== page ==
Day 3, We all headed to the gondola at Nevis Range. Arlie, John and I started early with the 0800 climbers gondola so we could go to the classic mountaineering route Golden Oldy. We had to finish early enough so they could catch an evening flight from Glasgow, so the pressure was on! With lots of fresh snow, I was in snow plough mode, breaking trail for us and the following parties. The rewards were great frozen turf, fantastic views and a brilliant climb for all.

Dave headed up Aonach Mor, and made it through the challenging ridge conditions over to summit Aonach Beag, with opportunity to get some imaginative winter skills training on the way… Good job!

SYHA winter skills February 17th, 18th and 19th


The SYHA Torridon winter skills course was looking very marginal at the start of last week with mild conditions and a rapidly disappearing snow pack, the mountains were more like May than February.

I met a very international group at Cairngorm lodge hostel which consisted of German, British and Portuguese. Everyone was really enthusiastic and eager to get crampons fitted to boots, some people did not have boots, which was a bit alarming but fortunately they were able to rent some the next morning.

Day one.

Coire Na Ciste seemed to be still holding some snow so for the first day I thought this would make a good start. We left the Ciste car park and headed into the coire. The first snow we came across was very promising as the overnight frost and made the conditions bullet hard.

For some of the group this was their first time walking on snow we quickly covered the various techniques for ascending descending and traversing snow slopes on some low angled ground. We then had to move rapidly on to cramponing as we were going to be unable to make further progress up the mountain without their use.

We made our way up the Coire na Ciste and over to Ciste Mhearad to have a look at the quite elaborate snowholes which had been constructed. After a quick bite to eat the team put their navigation skills to the test taking a bearing on Cairngorm summit, the last objective of the day, other than getting back to the hostel!  The view eastwards were obscured by some low cloud but the situation was still spectacular with views to Fiacaill Coire an t-Sneachda and Lurcher’s Crag. We made our way back to the car park making the most of the remaining snow patches to practice ice axe breaking.

Day two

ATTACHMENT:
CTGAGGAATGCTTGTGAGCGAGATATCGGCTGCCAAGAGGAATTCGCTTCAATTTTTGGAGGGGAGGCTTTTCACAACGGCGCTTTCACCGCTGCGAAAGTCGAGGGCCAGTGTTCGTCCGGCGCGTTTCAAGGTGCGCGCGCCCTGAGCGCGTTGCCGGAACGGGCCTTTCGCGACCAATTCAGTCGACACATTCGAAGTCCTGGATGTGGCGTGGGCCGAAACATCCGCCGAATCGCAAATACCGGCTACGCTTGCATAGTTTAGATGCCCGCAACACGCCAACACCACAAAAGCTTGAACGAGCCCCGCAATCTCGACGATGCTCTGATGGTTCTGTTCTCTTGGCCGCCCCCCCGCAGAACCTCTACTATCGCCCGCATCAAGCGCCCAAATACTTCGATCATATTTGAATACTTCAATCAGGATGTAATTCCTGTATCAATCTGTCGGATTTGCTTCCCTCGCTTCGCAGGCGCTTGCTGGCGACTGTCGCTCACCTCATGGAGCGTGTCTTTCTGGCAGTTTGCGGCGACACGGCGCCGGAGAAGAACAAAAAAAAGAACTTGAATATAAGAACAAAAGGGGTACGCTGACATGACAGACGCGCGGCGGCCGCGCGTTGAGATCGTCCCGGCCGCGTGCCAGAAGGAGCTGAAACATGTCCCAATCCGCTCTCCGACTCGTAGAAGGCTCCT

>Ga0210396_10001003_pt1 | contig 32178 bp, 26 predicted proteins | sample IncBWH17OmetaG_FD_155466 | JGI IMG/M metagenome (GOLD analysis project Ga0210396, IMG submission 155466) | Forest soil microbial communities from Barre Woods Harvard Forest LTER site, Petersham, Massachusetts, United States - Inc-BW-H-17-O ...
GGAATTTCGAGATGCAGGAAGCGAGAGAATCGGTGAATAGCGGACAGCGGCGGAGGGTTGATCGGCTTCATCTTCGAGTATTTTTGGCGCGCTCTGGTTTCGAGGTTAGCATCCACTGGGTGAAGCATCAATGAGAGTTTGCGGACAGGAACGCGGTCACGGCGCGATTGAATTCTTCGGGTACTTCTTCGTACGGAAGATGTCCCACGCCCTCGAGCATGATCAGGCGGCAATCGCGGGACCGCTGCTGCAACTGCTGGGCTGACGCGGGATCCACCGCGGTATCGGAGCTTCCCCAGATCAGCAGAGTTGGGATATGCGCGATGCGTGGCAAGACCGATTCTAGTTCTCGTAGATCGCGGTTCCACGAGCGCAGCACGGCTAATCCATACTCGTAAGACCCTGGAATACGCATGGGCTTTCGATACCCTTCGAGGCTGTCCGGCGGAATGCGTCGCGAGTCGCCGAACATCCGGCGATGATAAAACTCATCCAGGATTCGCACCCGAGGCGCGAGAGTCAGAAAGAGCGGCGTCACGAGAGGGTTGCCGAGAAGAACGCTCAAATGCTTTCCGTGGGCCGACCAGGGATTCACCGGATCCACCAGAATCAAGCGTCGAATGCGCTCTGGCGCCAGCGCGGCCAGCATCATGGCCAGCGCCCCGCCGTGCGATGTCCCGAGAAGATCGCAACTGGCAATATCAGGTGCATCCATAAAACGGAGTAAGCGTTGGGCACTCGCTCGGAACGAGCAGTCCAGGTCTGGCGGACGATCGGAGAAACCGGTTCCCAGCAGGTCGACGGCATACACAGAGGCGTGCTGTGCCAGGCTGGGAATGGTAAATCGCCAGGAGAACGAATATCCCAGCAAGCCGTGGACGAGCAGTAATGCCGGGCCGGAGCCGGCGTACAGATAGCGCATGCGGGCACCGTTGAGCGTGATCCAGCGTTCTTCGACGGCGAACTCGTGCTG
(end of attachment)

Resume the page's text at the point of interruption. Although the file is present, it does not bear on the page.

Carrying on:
The warm temperatures had significantly softened the snow pack and I felt pleased that we had the opportunity to do so much crampon work on the previous day. We focused on navigation, beginning in the car park by finding out what everyone’s double pace count was for a hundred meters. Then we broke down the journey to Fiacaill Coire an t-Sneachda into sections and navigated to the bottom of the ridge. Although the snow pack was wet and soft the steep snowless ground proved more challenging as it was still deeply frozen. For this reason, we put crampons on for the descent from the ridge into Coire an Lochan. Here the group experienced much steeper although more forgiving snow conditions than the previous day which stretched comfort levels for some people. Avalanche assessment was covered but more in theory than practice as the risk was Low with a fully consolidated snow pack. We talked about islands of safety and safe route planning using the previous day’s forecasts and the avalanche report. Some final legs of nav from Lochan saw us safely back to the car park. 

Day three

Having spent two days in the Northern Corries I felt a change was required. I knew that the snow conditions would be very sparse elsewhere but the snow that was left in the Northern Coires was not going to provide the group with much more learning. We decided to do a Sgor Gaoith as a round trip from Geal-Charn descending down Allt a  Chrom-alltain. Again safe route choice was discussed but in theory only due to the lack of snow. The group navigated themselves round the route using the techniques learned during the previous two days and we soon arrived at the dramatic summit with views down to the windswept Loch Einich, impressing some of the group who had summited this peak several times before. Once again, we were able to use the remaining snow patches to ease our way back down the mountain and practice our breaking skills.

A very satisfied group arrived back at the car park. Although the three days had not been typical winter weather we had made the best of the conditions available to us.